Doing what she loves

High school athletes often dream of making an impact on the sports world in any way possible. Some aim to make a dent as college or professional athletes.

Others, like Alcona’s Kendra Cole, take a different route. Cole spent the 2013 football season as a stringer for the Alcona County Review and is looking to turn her love of sports into a career in sports broadcasting.

“I guess I knew that when I get older I want to get into broadcasting and that sports would be my best interest. Sports are pretty much my life,” Cole said.

Cole, a junior at Alcona plays basketball and softball. She is the starting center for the girls basketball team and and also a starting pitcher for the softball team.

Her career at the Alcona County Review started when the paper was looking for somebody to cover football.

“We were looking for somebody to cover football and she volunteered to try. She’d never done it before,” Alcona County Review editor Cheryl Peterson said.

Cole jumped head first into her assignments with the focus and dedication of a professional.

“(She was immediately) very good at it. A quick study and a real pleasure to work with,” Peterson said.

Cole attended every Alcona football game and took notes during each game. She kept track of each play and interviewed players to get a feel for the game. Then she would turn in a game story.

Alcona’s football team gave her a lot to write about: The Tigers went undefeated in the regular season and picked up the school’s first football playoff win. They also set school records for scoring and yards gained.

Cole really dug in for her story on Alcona’s victory over Whittemore-Prescott, a 28-26 double-overtime triumph.

“(When they beat Whittemore) I interviewed past coaches that had faced Whittemore before. I interviewed the coach the last time they beat them. I wanted to make a really full story that would be interesting to read,” Cole said.

Cole sits down and writes her stories after each game. Once she is finished, she sits down with Peterson who gives her tips on how to shape each story. Often, it takes her several hours to finish a story.

Cole’s dedication and focus to her stories doesn’t shock her father, Alcona girls basketball coach Brad Cole.

“Kendra is very smart and she is very quick to absorb things. She takes her work very seriously and works hard at everything she does,” Brad said.

Cole’s sports writing duties must be balanced with her school work needs. In spite of other time demands, she takes great pains to make sure her stories are well written and done on time.

“She never missed a deadline. If she was going to be late, she’d always let me know. Not everybody understands that about newspaper deadlines and it was amazing that somebody her age did and was very conscientious about it,” Peterson said.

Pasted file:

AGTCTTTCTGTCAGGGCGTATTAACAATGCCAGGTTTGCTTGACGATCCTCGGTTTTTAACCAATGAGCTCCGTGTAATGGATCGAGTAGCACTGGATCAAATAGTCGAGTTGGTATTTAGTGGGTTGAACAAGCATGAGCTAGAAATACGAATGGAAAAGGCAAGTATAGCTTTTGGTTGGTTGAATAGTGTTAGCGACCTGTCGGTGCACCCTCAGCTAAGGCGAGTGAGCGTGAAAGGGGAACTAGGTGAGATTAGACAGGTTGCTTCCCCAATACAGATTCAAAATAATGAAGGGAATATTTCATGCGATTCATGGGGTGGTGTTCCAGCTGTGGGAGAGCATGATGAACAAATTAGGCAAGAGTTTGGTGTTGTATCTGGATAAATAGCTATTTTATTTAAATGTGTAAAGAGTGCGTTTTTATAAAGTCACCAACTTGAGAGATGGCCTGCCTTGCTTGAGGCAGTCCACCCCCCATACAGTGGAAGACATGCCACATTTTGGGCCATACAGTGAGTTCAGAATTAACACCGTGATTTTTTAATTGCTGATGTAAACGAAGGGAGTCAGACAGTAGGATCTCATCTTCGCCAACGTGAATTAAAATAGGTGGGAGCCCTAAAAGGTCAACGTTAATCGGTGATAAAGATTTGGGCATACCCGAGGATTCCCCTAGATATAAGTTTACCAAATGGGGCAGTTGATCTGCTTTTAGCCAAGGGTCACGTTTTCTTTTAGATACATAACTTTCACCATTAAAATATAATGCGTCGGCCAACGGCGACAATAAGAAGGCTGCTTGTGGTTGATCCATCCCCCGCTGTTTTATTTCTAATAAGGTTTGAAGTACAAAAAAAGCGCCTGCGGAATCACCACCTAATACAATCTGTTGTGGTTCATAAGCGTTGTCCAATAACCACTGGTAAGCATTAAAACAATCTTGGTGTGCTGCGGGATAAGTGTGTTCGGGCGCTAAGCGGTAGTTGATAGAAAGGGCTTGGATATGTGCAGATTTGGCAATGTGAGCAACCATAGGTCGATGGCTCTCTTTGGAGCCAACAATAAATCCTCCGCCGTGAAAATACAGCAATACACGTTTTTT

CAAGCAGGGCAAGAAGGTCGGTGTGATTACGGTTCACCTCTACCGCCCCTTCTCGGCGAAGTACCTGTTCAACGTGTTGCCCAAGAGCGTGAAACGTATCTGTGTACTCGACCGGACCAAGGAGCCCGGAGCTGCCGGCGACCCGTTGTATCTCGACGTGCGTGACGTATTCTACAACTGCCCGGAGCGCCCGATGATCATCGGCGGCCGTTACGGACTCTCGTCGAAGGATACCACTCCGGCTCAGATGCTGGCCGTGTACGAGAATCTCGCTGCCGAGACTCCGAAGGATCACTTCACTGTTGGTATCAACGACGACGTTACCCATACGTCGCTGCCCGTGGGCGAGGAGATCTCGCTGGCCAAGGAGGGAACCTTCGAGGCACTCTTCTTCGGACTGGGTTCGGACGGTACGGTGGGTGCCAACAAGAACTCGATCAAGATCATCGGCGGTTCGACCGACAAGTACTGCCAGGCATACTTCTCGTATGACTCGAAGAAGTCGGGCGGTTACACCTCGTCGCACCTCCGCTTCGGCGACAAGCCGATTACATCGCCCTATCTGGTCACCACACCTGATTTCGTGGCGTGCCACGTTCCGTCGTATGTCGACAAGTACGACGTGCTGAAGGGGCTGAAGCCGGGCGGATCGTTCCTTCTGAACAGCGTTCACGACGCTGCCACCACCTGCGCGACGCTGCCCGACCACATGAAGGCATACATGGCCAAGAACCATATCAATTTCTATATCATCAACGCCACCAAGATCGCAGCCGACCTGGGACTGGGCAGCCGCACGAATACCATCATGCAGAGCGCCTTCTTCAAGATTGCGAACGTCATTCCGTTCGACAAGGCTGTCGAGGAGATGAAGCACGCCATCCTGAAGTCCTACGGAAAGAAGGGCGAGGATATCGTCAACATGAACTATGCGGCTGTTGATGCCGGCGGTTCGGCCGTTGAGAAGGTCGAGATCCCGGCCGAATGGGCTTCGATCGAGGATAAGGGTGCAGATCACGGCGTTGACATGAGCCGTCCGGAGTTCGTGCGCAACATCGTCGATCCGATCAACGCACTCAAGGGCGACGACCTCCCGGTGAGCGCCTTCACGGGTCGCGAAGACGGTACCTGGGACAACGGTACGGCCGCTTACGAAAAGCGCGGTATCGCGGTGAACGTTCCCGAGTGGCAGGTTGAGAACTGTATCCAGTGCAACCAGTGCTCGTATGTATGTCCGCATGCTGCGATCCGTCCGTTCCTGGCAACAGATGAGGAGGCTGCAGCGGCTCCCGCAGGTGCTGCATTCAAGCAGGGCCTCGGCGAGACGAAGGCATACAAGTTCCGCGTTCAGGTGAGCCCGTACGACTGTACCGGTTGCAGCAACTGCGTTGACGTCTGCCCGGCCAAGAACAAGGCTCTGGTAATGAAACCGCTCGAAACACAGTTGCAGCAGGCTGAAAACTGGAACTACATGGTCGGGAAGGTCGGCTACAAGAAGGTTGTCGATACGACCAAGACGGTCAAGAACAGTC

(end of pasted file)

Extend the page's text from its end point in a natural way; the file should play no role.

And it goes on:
The Alcona County Review has already lined up stringers for the winter sports season, but Peterson is hoping that Cole’s role will grow to include next year’s spring sports.

“If she’s able to (cover spring sports), we’d love to have her, if it works out with her classes. I don’t want to give her more than she can handle,” Peterson said.

In the spring, Cole will have to balance her coverage with school and her time with the softball team. Obviously, she will be unable to write about the softball team, but may be able to cover baseball and track.

“Baseball and softball always play the same day. But, we never play at the same time, so I could cover some of the baseball games after my game is done. I’d probably have to talk to coaches and fans in the stands to get a feel for what happened earlier in the game,” Cole said.

Cole’s experiences not only expanded her knowledge of football, but has also increased her interest in pursuing sports journalism. She is keeping her media format options open by working as an intern for the 107.7 radio station.

“I put events in the calendar, make PSAs and do that kind of stuff. I really enjoy writing for the paper and working for the radio station, so when I go to college, I’ll probably just study general broadcasting for awhile, until I find which (format) I prefer,” Cole said.

Peterson believes that Cole will have big success in whatever format she chooses.

“What’s wonderful about Kendra is she is like a sponge, she listens and does her very best to follow directions and not everybody does that. She’s very conscientious and from the school’s point of view, she was very easy to work with. It was a win-win-win situation: it’s a win for us, a win for the school and a win for Kendra,” Peterson said.

Eric Benac can be reached via email at or by phone at 358-5690. Follow Eric on Twitter @EricBenac.